A subgroup analysis of the two therapy arms was performed. In PMCb treatment arm, two of seven patients with PIK3CA mutation tumor (28.6%) achieved a pCR compared with 24 of 38 patients without PIK3CA mutation tumor (63.2%; p=0.114) (Table 3); one of five patients with PIK3CA H1047R mutant tumors (20%) achieved a pCR compared with 25 of 40 patients with PIK3CA H1047 wildtype tumors (62.5%) (p=0.146) (Table 4). There was a trending that both PIK3CA mutation and H1047R mutation were associated with a lower pCR rate in carboplatin additional treatment arm (Tables 3 and 4). Subgroup analysis was not performed in PM treatment arm due to the small mutation number (only four tumors with a mutation and two of these four tumors with a H1047R mutation in PM treatment arm) (Table 4).
In a multivariable logistic regression model, clinicopathological characteristics and PIK3CA H1047R mutation were showed in the multivariable logistic regression model for predicting pCR (Table 5). After adjustment for age, histologic type, tumor stage, nodal status, LPBC and chemotherapy, PIK3CA H1047R mutation was trending to predicting for a lower pCR rate (HR, 0.10; 95% CI, 0.01 to 1; p=0.056). LPBC independently predicted pCR (HR, 3.82; 95% CI, 1.24 to 11.76; p=0.020).


Current study investigated the association of PIK3CA mutations and pCR in TNBCs after anthracycline-taxane–based neoadjuvant chemotherapy. The results showed that H1047R mutation was the most frequent mutation among the PIK3CA hotspot mutations and acquired a mutation rate of 7.8% in TNBCs,which is consistent with the data from COSMIC database. Moreover, this study for the first time showed that PIK3CA H1047R mutation was significantly associated with a lower pCR rate in early TNBC after anthracycline-taxane–based neoadjuvant chemotherapy. In addition, LPBC independently predicted a higher pCR in TNBCs treated with taxane-based neoadjuvant chemotherapy, which is consistent with the results from the complete cohort of GeparSixto study [19].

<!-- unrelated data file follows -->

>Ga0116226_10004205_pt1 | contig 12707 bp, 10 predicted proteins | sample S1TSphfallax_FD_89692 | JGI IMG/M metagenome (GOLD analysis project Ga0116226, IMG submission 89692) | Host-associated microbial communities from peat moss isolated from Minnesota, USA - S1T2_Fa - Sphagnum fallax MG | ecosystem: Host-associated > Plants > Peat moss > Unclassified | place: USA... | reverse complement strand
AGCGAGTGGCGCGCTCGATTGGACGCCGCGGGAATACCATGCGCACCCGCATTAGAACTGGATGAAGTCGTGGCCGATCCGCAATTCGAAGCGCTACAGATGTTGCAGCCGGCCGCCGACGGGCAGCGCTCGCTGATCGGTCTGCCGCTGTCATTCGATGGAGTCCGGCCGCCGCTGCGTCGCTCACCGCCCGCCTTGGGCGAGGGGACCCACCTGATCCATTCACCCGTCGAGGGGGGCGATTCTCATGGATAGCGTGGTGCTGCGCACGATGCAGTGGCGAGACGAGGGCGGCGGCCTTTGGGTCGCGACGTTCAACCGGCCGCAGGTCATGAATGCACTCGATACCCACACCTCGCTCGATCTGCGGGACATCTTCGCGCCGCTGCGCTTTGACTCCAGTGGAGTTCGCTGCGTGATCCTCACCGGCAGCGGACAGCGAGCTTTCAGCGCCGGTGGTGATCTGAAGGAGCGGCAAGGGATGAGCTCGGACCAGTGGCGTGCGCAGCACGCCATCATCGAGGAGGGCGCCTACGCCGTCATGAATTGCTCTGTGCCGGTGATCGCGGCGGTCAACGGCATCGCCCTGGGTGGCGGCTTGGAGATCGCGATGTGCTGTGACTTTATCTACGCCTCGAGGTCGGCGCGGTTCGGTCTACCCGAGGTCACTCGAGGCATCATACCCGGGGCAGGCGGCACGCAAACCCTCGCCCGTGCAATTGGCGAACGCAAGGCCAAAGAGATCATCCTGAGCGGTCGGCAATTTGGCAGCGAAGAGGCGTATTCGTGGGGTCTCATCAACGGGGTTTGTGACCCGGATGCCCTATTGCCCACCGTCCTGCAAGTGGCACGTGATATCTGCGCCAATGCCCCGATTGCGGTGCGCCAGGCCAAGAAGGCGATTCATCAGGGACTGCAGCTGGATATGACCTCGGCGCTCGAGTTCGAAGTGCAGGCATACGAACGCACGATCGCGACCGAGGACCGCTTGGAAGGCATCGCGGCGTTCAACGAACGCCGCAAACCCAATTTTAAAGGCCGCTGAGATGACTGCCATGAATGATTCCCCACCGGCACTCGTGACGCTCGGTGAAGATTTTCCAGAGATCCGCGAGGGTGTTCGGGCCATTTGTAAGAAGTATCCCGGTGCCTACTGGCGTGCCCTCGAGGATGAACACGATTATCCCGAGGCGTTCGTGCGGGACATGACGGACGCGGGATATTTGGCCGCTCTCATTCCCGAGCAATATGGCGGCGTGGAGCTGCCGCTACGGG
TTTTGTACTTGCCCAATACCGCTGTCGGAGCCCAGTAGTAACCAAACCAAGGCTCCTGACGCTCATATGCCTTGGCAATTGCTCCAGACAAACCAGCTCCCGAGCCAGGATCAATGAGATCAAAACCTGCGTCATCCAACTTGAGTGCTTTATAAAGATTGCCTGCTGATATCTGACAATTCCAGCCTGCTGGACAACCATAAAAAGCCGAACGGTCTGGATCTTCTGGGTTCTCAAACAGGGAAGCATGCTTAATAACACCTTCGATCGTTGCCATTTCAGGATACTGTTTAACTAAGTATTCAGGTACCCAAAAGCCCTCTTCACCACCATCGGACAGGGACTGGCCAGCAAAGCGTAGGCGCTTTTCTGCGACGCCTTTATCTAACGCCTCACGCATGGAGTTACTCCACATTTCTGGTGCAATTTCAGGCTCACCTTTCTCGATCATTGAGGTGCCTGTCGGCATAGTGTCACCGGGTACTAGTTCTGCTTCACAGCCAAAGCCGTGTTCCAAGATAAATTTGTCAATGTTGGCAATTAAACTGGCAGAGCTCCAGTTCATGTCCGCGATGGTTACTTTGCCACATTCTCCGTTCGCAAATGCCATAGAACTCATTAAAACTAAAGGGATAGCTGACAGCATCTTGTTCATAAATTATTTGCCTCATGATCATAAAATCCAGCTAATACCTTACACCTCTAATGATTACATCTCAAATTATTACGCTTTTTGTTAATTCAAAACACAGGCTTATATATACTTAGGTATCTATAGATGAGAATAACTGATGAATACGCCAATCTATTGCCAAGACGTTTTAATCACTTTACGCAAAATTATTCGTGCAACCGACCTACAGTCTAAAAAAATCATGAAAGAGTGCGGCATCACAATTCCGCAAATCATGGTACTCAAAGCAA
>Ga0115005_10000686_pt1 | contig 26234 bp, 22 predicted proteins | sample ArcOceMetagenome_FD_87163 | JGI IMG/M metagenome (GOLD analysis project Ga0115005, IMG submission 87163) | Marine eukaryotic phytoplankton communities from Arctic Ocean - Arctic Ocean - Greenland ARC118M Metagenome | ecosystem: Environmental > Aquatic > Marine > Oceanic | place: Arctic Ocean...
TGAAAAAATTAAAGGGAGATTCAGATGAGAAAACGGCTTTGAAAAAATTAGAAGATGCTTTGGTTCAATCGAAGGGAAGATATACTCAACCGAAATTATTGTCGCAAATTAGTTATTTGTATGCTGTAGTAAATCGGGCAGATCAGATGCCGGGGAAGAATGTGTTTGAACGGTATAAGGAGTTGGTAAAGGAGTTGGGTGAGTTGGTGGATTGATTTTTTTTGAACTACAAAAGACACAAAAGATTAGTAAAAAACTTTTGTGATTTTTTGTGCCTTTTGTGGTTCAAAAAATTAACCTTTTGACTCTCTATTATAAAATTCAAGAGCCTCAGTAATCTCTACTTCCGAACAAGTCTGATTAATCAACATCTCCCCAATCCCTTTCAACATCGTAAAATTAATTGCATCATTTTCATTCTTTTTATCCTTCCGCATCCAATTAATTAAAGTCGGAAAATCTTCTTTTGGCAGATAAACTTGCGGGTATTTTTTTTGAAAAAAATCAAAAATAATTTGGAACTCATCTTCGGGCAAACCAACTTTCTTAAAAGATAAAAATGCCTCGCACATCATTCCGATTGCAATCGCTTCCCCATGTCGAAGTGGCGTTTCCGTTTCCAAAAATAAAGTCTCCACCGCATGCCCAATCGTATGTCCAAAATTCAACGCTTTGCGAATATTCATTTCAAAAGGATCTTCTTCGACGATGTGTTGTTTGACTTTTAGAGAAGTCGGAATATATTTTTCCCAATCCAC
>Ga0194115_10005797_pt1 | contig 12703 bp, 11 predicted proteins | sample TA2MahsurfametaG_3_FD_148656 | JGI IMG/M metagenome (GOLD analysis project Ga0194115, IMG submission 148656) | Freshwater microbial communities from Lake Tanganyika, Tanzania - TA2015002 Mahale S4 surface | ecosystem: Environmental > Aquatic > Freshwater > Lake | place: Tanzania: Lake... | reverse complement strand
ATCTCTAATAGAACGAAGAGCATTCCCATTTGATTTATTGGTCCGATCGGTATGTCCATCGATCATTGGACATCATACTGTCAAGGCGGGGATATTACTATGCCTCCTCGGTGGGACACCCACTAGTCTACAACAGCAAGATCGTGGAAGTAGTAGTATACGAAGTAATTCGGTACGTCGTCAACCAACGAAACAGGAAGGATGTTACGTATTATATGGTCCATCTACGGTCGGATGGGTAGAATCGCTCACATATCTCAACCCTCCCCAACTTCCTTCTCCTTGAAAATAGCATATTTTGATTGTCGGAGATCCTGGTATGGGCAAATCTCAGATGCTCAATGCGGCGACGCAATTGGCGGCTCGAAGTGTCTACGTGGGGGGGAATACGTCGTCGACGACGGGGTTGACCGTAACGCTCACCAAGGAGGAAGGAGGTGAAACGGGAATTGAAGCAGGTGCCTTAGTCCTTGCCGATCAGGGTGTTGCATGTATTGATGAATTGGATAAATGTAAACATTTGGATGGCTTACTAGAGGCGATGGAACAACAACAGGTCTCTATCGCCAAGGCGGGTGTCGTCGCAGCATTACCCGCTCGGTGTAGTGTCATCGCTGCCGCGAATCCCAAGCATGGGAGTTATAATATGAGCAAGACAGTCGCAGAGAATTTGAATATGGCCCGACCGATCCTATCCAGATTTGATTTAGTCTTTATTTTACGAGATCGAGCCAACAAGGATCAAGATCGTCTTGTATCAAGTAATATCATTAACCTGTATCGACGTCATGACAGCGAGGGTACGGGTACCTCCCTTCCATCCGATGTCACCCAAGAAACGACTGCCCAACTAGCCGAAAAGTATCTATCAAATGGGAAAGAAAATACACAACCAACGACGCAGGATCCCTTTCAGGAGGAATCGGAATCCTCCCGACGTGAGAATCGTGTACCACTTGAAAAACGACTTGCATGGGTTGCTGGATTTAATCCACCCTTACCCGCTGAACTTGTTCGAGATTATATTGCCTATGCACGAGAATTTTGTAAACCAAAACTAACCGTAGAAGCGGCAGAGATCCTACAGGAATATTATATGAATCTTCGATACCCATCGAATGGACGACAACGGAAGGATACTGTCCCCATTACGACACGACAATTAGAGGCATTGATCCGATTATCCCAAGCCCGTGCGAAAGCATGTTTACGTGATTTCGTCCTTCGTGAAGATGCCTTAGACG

The mutations of PIK3CA were reported to induce oncogenic transformation with high efficiency through increasing the lipid kinase activity of p110a and gain function of PI3K [6-8,20]. Literature has reported that mutated PIK3CA is related to a poor prognosis in patients with breast cancer after treatment with anti-HER2 agents [21,22]. More recently, our research group reported that a significantly increased response to nab-paclitaxel was observed only in PIK3CA wildtype BC, including TNBC, but not in PIK3CA mutation BC [23]. Although PIK3CA mutation (including mutations in exon 9 and exon 20) was not significantly associated with a lower pCR rate in present study, H1047R mutation, as the most frequent mutation in PIK3CA, was significantly associated with a lower pCR rate (Table 4). As it is known, E542K, E545K, and H1047R mutations, are the three most frequently observed PI3K mutations, and all of these three hotspot mutations lead to an enzymatic activity, transform cells in vitro and enhance tumorigenicity in xenograft models. However, the tumorigenic abilities of these three hotspot mutations are a little different. The PIK3CA H1047R mutation was demonstrated to induce heterogeneous mammary carcinomas with a shorter latency and a higher frequency than E545K or E54-2K mutation, which is further confirmed due to more efficient activation of downstream AKT signaling [6,24]. In addition, the final results of GeparSixto study showed addition of carboplatin to neoadjuvant PM significantly improved pCR (53.2% with carboplatin vs 36.9% without carboplatin) in TNBC [25]. The present study showed PIK3CA H1047R was significantly associated a lower pCR, and further study in PMCb therapy arm showed that the patients with a PIK3CA H1047 wildtype tumor achieved a pCR rate of 62.5% compared with 20% with a PIK3CA H1047R mutation tumor (Table 4).